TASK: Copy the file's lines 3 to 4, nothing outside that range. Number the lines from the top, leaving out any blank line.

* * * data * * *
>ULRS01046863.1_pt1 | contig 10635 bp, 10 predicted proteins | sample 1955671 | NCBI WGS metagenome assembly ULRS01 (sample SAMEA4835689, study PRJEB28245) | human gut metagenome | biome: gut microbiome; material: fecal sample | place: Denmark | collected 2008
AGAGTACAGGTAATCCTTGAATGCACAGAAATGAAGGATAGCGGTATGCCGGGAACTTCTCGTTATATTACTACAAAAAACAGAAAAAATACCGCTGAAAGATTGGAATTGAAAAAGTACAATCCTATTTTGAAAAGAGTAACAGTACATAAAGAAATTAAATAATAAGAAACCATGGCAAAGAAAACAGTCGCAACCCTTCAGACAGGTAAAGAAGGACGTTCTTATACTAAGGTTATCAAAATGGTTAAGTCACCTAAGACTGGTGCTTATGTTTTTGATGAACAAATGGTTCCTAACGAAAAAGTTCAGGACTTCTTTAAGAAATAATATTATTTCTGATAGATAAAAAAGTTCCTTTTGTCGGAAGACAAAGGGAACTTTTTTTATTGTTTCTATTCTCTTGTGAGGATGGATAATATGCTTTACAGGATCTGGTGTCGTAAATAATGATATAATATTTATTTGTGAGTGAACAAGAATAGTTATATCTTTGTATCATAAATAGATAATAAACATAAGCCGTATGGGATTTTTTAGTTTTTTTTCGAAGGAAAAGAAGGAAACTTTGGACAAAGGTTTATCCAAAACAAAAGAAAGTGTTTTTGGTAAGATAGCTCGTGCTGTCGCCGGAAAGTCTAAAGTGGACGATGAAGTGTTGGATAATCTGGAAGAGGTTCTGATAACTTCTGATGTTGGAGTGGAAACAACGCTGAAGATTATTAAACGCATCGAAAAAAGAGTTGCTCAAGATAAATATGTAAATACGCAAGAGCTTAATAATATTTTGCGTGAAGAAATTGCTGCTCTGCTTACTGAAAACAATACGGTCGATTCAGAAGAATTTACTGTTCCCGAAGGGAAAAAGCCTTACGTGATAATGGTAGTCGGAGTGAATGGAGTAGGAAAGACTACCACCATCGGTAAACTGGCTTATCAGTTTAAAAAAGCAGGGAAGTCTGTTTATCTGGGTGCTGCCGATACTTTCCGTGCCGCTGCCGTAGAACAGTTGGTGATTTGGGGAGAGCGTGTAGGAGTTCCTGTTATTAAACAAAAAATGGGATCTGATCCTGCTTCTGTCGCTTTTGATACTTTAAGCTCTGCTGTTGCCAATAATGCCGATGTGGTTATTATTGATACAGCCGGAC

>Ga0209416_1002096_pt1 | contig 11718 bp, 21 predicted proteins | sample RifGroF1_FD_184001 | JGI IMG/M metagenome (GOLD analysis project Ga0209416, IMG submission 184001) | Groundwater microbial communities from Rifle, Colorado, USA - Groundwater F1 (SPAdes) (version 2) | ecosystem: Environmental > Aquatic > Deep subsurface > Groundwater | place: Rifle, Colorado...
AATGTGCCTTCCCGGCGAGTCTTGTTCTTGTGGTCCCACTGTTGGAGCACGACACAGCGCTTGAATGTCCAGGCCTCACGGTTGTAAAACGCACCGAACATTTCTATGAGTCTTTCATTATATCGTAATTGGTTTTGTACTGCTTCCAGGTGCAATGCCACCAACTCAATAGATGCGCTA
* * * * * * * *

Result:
>Ga0209416_1002096_pt1 | contig 11718 bp, 21 predicted proteins | sample RifGroF1_FD_184001 | JGI IMG/M metagenome (GOLD analysis project Ga0209416, IMG submission 184001) | Groundwater microbial communities from Rifle, Colorado, USA - Groundwater F1 (SPAdes) (version 2) | ecosystem: Environmental > Aquatic > Deep subsurface > Groundwater | place: Rifle, Colorado...
AATGTGCCTTCCCGGCGAGTCTTGTTCTTGTGGTCCCACTGTTGGAGCACGACACAGCGCTTGAATGTCCAGGCCTCACGGTTGTAAAACGCACCGAACATTTCTATGAGTCTTTCATTATATCGTAATTGGTTTTGTACTGCTTCCAGGTGCAATGCCACCAACTCAATAGATGCGCTA